Pros and cons of another UConn title

NASHVILLE, Tenn. -- The basketball was crisp and beautiful.

The spacing, the backdoor cuts, the handoffs, the lob passes for easy layups -- spectacular, all of it. The Connecticut Huskies were like one of those computer chess games, but programmed instead with X's and O's, capable of wickedly outsmarting and outplaying every other collection of basketball players. Including the Fighting Irish of Notre Dame. On Tuesday night, the Huskies shot 46.6 percent from the field with 25 assists on 34 field goals en route to an easy 79-58 victory in the national title game.

They outrebounded the Fighting Irish 54-31 and outscored them in the paint 52-22.

Afterward, Notre Dame coach Muffet McGraw shook the hand of UConn coach Geno Auriemma, offering him a few words. "I said something like, 'I thought we were playing the Miami Heat for a while -- you guys are just that good,'" McGraw said. "I thought they were just missing LeBron. That was the only thing they were missing."

Millions of people tuned in to watch the two best teams in women's college basketball, both unbeaten through 76 combined games, play for all the marbles. An epic showdown, the greatest women's basketball game ever played, one for the ages. It was supposed to be all of that. But it ended up being one thing: a clinic, put on by the Huskies, the outcome obvious well before the buzzer. Notre Dame was the second-best team this season -- by a long shot. But still, McGraw wasn't being entirely hyperbolic with the Miami Heat comparison; UConn was playing in a different league.

And therein lies a conundrum facing women's college basketball. One of the sport's biggest assets, UConn, also routinely clobbers opponents and produces games that are duds. This spectacular dominance will likely continue, as reigning AP Player of the Year Breanna Stewart is only a sophomore and has her sights set on winning two more national titles before her eligibility runs out.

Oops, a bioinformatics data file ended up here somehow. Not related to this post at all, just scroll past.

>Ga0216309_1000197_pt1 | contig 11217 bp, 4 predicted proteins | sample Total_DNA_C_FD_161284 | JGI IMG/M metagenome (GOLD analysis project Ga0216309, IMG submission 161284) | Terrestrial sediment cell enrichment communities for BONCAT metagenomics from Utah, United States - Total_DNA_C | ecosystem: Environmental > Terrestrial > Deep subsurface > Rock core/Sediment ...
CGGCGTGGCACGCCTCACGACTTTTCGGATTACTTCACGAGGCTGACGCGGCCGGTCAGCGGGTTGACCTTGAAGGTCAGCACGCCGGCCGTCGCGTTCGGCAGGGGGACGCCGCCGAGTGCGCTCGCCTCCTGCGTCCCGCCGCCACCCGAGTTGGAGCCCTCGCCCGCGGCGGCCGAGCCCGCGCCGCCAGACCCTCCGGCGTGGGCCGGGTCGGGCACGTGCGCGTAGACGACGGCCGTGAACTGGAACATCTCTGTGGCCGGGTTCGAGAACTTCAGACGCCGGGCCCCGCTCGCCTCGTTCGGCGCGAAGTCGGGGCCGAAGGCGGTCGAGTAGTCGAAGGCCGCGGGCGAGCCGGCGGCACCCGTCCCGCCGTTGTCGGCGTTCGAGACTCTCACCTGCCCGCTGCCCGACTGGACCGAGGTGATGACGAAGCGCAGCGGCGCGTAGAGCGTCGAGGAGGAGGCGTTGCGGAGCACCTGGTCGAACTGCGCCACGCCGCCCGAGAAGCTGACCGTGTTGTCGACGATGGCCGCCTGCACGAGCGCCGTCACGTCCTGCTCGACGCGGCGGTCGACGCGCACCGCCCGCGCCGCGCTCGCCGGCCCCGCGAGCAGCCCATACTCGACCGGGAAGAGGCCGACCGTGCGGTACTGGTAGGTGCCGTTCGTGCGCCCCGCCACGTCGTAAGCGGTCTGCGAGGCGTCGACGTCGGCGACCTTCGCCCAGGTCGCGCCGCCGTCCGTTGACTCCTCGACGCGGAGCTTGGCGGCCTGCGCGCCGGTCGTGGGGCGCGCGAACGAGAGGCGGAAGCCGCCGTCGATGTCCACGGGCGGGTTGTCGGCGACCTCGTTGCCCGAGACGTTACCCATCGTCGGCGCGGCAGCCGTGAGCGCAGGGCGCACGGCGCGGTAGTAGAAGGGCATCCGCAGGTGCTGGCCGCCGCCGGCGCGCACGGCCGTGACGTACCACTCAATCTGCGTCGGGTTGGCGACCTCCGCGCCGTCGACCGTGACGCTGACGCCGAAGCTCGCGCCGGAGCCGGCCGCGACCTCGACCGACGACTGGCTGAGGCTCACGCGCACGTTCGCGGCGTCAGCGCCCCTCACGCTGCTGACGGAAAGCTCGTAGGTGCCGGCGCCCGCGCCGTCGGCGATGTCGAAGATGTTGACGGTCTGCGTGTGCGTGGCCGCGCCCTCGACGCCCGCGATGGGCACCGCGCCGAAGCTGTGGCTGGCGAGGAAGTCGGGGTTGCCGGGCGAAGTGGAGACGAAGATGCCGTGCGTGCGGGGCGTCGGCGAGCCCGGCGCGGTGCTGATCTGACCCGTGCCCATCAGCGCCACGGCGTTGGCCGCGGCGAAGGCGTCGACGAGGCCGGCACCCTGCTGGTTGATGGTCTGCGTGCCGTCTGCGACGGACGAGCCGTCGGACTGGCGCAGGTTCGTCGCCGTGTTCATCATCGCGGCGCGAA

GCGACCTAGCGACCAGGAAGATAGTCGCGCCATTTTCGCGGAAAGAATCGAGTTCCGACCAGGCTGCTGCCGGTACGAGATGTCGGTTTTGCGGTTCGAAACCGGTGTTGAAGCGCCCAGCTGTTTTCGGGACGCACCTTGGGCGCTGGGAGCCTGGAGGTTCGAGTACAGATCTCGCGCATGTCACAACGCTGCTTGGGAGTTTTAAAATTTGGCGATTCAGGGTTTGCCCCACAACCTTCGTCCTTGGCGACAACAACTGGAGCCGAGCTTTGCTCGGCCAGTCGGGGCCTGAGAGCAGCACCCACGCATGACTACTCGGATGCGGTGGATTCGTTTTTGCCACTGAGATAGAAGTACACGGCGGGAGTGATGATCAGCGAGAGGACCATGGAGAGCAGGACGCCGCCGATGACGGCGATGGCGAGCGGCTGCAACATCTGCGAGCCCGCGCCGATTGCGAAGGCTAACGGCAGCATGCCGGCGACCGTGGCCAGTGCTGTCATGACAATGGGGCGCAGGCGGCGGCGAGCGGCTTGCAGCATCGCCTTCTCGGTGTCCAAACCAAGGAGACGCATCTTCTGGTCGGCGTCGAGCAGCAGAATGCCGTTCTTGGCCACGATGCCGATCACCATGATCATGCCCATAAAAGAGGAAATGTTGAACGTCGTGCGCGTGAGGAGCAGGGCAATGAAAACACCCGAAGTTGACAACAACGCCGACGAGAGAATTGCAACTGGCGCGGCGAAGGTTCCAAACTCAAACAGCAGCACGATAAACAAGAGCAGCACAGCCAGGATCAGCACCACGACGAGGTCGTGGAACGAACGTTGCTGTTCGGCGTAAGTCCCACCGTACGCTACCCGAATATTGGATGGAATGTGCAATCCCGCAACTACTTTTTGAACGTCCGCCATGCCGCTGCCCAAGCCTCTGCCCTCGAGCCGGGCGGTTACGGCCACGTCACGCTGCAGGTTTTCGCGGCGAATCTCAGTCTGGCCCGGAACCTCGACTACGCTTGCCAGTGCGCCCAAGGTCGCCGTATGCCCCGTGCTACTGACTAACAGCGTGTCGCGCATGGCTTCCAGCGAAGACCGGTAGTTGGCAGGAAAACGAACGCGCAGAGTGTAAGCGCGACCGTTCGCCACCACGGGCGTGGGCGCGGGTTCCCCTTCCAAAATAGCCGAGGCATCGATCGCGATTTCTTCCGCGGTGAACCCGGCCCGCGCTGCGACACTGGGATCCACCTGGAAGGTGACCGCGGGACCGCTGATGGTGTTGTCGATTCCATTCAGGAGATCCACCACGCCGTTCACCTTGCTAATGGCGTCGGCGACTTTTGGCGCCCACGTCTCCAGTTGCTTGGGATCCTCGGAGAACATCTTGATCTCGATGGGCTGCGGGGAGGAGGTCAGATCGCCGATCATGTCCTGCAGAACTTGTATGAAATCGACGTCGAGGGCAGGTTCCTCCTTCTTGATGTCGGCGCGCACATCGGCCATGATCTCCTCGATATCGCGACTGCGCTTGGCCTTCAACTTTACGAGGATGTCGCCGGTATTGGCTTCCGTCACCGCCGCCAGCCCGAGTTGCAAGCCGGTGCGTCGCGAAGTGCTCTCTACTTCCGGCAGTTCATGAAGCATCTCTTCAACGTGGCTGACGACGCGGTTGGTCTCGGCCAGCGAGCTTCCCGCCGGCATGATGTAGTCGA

"I think the final score probably, maybe, if that had been different, maybe it could have been even better for women's basketball," Auriemma said of the much-anticipated title game. "Notre Dame is the best team we played all year. No one else is even close -- that was an unbelievable team we played."

An unbelievable team -- which lost by 21 points.

The Huskies are a household name, with a fan base that fills arenas. Auriemma is a celebrity, and his teams play beautiful basketball the way it's meant to be played. But the games are rarely competitive. This season, UConn beat teams by an average of 34.6 points. Connecticut is 9-0 in national title games and has a 72-7 record in the NCAA tournament since 2000. And after Tuesday's game, Notre Dame -- itself one of the best teams in history -- looked and sounded like kids who had been chased off the playground. "It's hard right now to remember what a great season this was," McGraw said. "Connecticut just overpowered us. They killed us."

"We just came out undermanned," said senior guard Kayla McBride, whose team was without injured star center Natalie Achonwa. "I don't think anything could have changed that. We weren't playing the normal way we've been playing the past 37 games. I think that's what made it look so bad."

And then a few minutes later, from McGraw again: "We had no answer for anything they did."

For example, there was a possession in which the Huskies whipped the ball around from one to another, as if trying to make imaginary triangles, then finished with a sharp pass to a cutter for an easy bucket. Everyone inside Bridgestone Arena could appreciate the execution. And, unfortunately, they could also predict the game's result. Maybe some folks in attendance convinced themselves this time would be different, that Notre Dame would find some magical gear never before seen. But as the score turned lopsided early in the second half, the same feeling crept in:

Here we go again. Another blowout.

Casual fans watch women's basketball only at its biggest moments. Tuesday night was one of those moments. And it was a great one -- until it wasn't anymore. The lack of tension, the game unraveling like yarn in the final 15 minutes, nothing hanging in the balance -- this is what happens, no matter who the Huskies are playing.

Connecticut has won its ninth national championship in program history, pulling ahead of Tennessee, which has eight. Since 2000, the Huskies have won eight titles.

UConn needs some competition again.

And quickly.